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My experience with the JVM dates back from around 2010. Java in those days was a bit different from todays’ standpoint. Java 6 was the current standard at the time, but most projects I got to work on, were stuck between Java 4 and 5. Those were tough beasts. More verbose and tedious to write code in.
At that time, we began searching for a way to release the burden of writing code, but keep relying on the vast adoption of the JVM. Groovy and Scala were the two alternatives offering more language expressiveness with less boilerplate and ceremony. And, while Groovy somehow never picked up the self-esteem to be seen as something more of a scripting language for build orchestration and runtime in-app plumbing, Scala looked like the bold and sexy future of the JVM.
That is, until the language and its community ideologically drifted apart from Java. Although most of the existing Java libraries at the time were compatible and accessible from the Scala runtime, those were seen as archaic, tedious to work with, and simply not built “the Scala way”. This slogan was used to justify the building of a whole new ecosystem of tools, libraries, and frameworks, written from the ground up with Scala in mind. It is safe to say that nowadays for every Java library out there, one could find two or three Scala equivalents written “the Scala way”. I am not much of a Scala expert, but IMHO, this has led to a total separation between the two communities, each re-inventing the wheel its own way.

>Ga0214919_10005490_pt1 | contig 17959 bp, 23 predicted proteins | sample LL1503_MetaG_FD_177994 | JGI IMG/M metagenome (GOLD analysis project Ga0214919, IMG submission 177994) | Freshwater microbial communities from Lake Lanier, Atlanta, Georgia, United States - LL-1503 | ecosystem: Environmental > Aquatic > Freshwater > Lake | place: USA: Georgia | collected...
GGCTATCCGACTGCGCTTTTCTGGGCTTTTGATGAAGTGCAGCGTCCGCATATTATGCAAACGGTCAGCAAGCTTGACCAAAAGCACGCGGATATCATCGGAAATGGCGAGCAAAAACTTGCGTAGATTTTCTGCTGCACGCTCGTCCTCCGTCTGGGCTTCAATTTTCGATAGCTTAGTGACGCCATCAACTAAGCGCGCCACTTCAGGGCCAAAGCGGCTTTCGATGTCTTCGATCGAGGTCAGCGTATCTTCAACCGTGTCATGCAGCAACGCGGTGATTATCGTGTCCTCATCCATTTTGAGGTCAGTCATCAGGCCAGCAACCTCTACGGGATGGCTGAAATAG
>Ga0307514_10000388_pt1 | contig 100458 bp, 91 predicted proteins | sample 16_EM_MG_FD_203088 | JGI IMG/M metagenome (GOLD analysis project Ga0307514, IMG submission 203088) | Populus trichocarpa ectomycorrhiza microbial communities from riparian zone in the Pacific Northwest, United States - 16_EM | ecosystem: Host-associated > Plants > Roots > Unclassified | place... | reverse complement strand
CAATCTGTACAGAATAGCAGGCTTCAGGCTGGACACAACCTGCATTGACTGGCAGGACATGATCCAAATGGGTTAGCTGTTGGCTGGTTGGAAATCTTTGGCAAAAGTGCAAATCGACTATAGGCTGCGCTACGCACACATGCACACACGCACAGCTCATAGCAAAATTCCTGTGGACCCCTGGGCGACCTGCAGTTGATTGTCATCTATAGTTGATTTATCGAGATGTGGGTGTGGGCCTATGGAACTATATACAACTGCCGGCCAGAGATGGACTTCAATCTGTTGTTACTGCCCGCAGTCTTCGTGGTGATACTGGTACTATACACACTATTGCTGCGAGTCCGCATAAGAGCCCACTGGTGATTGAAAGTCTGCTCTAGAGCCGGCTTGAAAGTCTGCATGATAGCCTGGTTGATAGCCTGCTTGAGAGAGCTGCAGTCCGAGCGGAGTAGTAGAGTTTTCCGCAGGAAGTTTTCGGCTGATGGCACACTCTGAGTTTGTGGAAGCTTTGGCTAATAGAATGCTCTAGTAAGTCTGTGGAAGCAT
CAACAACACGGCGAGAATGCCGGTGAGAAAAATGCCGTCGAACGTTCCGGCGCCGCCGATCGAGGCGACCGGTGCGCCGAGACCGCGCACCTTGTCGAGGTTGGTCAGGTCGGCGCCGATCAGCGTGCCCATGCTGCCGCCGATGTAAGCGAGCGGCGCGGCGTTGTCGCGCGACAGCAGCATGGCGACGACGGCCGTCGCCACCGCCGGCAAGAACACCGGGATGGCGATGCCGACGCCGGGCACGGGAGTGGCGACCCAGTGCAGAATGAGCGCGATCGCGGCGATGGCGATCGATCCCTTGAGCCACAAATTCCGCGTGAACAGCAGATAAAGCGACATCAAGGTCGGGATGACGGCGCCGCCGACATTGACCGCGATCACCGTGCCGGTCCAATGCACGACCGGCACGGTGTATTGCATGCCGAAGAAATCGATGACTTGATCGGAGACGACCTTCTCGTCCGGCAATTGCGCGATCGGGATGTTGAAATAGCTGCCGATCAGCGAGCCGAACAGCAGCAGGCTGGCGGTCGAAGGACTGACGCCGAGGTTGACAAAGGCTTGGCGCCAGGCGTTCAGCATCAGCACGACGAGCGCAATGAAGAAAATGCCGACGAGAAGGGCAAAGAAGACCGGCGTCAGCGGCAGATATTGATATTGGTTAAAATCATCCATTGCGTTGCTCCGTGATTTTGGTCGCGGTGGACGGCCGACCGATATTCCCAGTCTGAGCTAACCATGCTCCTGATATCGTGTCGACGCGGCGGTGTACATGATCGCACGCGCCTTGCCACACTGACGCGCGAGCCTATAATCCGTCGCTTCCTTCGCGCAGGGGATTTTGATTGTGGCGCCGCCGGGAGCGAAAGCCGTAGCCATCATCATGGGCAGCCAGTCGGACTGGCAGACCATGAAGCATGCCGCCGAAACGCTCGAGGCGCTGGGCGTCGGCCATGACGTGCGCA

Kotlin was supposed to help solve all of that. Having joined the game late enough, JetBrains put a bet on Kotlin’s inter-operability with standard Java code. To achieve this, a language has to be perceived as a companion, and not as a true paradigm shift. For the three years I have worked with and followed Kotlin’s development, there have been only a few minor occasions when the inter-operability did not work on 100%, and those were more or less edge cases. It seemed that had finally reached the golden mean, where multiple language paradigms can co-exist and their communities cooperate in order to achieve a common goal.
Yet, this is not quite what is happening. I have seen the birth of a Kotlin-first community of developers, preaching things “the Kotlin way”. Soon enough, tools, libraries, and frameworks started appearing, having perfectly working equivalents in Java, but written in “idiomatic Kotlin”. I started wondering where I had seen this before 🤔.
Don’t get me wrong, I am 100% for challenging the Status Quo, but by stepping on what already works well, and not merely throwing it off-board, because it was not built “the XYZ way”.
And what do you think?